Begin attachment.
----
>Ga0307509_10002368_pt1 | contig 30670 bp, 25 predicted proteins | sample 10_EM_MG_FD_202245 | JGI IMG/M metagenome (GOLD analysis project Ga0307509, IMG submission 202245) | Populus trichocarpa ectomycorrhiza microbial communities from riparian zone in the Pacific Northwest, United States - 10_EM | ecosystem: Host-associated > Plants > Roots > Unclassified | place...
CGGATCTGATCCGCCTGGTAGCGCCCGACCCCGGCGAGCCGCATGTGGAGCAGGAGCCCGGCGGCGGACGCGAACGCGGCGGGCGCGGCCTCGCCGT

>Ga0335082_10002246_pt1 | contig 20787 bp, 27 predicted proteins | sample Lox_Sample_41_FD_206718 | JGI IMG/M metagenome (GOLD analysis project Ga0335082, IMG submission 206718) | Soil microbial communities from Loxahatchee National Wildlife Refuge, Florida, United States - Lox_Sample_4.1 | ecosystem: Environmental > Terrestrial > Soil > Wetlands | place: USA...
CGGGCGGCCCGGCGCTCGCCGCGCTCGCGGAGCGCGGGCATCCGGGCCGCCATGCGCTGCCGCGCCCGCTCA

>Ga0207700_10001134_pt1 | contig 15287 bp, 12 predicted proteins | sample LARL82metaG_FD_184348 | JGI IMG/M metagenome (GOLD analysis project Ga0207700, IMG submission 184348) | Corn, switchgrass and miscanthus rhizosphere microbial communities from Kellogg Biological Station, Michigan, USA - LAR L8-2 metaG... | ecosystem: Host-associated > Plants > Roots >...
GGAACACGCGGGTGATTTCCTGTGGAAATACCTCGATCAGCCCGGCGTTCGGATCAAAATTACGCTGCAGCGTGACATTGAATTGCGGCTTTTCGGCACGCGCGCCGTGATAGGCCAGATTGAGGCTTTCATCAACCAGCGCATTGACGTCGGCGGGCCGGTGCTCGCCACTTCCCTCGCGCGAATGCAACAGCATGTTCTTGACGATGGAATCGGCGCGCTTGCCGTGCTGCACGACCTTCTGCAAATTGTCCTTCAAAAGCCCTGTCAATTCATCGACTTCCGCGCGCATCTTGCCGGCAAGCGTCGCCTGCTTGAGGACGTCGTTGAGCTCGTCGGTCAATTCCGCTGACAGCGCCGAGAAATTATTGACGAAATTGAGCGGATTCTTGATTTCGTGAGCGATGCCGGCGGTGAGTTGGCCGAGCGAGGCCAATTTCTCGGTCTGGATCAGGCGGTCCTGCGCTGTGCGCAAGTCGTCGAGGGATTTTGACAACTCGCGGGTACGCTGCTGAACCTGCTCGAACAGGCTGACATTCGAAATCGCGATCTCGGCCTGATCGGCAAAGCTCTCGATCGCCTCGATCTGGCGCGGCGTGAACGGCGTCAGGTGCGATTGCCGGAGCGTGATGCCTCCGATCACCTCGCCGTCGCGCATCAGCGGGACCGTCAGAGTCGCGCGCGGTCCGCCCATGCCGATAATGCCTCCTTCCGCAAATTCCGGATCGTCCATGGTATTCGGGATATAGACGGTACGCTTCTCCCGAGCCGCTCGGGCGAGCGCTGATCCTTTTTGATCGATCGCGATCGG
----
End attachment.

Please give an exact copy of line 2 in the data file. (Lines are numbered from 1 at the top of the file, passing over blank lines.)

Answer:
CGGATCTGATCCGCCTGGTAGCGCCCGACCCCGGCGAGCCGCATGTGGAGCAGGAGCCCGGCGGCGGACGCGAACGCGGCGGGCGCGGCCTCGCCGT